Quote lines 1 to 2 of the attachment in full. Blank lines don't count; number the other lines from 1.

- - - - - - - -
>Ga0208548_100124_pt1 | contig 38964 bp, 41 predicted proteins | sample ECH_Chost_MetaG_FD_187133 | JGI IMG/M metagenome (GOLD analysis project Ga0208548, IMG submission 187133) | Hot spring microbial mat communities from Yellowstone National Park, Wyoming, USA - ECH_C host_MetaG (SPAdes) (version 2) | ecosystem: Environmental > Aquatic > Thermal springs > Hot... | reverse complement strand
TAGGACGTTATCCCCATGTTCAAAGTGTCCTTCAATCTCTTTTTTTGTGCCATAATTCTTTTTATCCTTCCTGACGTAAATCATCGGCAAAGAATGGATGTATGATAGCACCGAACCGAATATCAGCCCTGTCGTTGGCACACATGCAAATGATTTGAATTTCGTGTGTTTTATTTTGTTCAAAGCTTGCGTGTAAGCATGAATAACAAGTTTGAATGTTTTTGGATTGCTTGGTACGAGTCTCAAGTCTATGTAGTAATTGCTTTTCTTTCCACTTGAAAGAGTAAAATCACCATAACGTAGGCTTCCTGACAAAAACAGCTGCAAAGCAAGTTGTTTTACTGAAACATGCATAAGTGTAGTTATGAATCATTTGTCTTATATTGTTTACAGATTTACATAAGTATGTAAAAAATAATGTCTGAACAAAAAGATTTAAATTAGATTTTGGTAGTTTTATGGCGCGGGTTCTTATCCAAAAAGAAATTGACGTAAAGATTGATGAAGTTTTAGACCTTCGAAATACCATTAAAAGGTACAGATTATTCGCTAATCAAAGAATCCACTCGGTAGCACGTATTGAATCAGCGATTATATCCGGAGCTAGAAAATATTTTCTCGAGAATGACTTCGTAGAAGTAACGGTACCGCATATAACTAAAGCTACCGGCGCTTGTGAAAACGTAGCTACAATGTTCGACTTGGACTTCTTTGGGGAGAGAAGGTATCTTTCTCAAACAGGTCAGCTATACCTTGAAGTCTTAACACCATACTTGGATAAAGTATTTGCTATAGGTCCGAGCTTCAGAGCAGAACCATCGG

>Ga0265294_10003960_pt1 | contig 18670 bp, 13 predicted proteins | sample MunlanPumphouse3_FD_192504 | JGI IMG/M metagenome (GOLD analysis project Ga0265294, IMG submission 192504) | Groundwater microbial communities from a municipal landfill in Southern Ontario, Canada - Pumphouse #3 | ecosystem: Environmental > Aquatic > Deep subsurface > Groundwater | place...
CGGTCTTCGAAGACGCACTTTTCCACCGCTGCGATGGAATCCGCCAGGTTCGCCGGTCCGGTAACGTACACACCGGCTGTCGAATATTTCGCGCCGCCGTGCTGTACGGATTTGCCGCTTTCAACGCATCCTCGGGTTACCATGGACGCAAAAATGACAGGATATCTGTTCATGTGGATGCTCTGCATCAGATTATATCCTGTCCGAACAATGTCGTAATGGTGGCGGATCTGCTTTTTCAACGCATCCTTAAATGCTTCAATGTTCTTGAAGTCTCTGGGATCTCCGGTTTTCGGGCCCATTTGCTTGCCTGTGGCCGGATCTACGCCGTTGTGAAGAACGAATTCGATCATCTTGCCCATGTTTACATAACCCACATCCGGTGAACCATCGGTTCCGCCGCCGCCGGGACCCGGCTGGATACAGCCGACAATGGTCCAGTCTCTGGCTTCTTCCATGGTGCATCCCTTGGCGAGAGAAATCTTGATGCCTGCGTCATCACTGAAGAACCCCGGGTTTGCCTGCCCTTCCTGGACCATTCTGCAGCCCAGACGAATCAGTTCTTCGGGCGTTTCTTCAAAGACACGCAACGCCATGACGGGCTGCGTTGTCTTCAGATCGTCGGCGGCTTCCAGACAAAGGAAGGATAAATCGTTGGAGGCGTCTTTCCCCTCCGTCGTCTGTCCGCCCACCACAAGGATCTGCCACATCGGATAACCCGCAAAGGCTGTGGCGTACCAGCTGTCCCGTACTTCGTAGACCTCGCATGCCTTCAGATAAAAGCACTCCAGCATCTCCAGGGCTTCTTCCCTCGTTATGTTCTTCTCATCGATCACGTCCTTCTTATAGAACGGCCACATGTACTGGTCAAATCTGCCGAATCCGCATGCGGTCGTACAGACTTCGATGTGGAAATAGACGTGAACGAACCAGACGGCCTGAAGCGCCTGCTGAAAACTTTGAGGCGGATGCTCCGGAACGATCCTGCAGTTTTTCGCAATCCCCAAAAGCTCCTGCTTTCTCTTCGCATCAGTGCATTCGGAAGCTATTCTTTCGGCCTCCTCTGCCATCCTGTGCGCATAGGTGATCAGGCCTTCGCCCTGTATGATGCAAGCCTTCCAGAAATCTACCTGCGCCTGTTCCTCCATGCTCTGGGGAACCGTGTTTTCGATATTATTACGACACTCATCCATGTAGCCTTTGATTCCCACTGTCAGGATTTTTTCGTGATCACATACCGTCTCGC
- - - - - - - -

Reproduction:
>Ga0208548_100124_pt1 | contig 38964 bp, 41 predicted proteins | sample ECH_Chost_MetaG_FD_187133 | JGI IMG/M metagenome (GOLD analysis project Ga0208548, IMG submission 187133) | Hot spring microbial mat communities from Yellowstone National Park, Wyoming, USA - ECH_C host_MetaG (SPAdes) (version 2) | ecosystem: Environmental > Aquatic > Thermal springs > Hot... | reverse complement strand
TAGGACGTTATCCCCATGTTCAAAGTGTCCTTCAATCTCTTTTTTTGTGCCATAATTCTTTTTATCCTTCCTGACGTAAATCATCGGCAAAGAATGGATGTATGATAGCACCGAACCGAATATCAGCCCTGTCGTTGGCACACATGCAAATGATTTGAATTTCGTGTGTTTTATTTTGTTCAAAGCTTGCGTGTAAGCATGAATAACAAGTTTGAATGTTTTTGGATTGCTTGGTACGAGTCTCAAGTCTATGTAGTAATTGCTTTTCTTTCCACTTGAAAGAGTAAAATCACCATAACGTAGGCTTCCTGACAAAAACAGCTGCAAAGCAAGTTGTTTTACTGAAACATGCATAAGTGTAGTTATGAATCATTTGTCTTATATTGTTTACAGATTTACATAAGTATGTAAAAAATAATGTCTGAACAAAAAGATTTAAATTAGATTTTGGTAGTTTTATGGCGCGGGTTCTTATCCAAAAAGAAATTGACGTAAAGATTGATGAAGTTTTAGACCTTCGAAATACCATTAAAAGGTACAGATTATTCGCTAATCAAAGAATCCACTCGGTAGCACGTATTGAATCAGCGATTATATCCGGAGCTAGAAAATATTTTCTCGAGAATGACTTCGTAGAAGTAACGGTACCGCATATAACTAAAGCTACCGGCGCTTGTGAAAACGTAGCTACAATGTTCGACTTGGACTTCTTTGGGGAGAGAAGGTATCTTTCTCAAACAGGTCAGCTATACCTTGAAGTCTTAACACCATACTTGGATAAAGTATTTGCTATAGGTCCGAGCTTCAGAGCAGAACCATCGG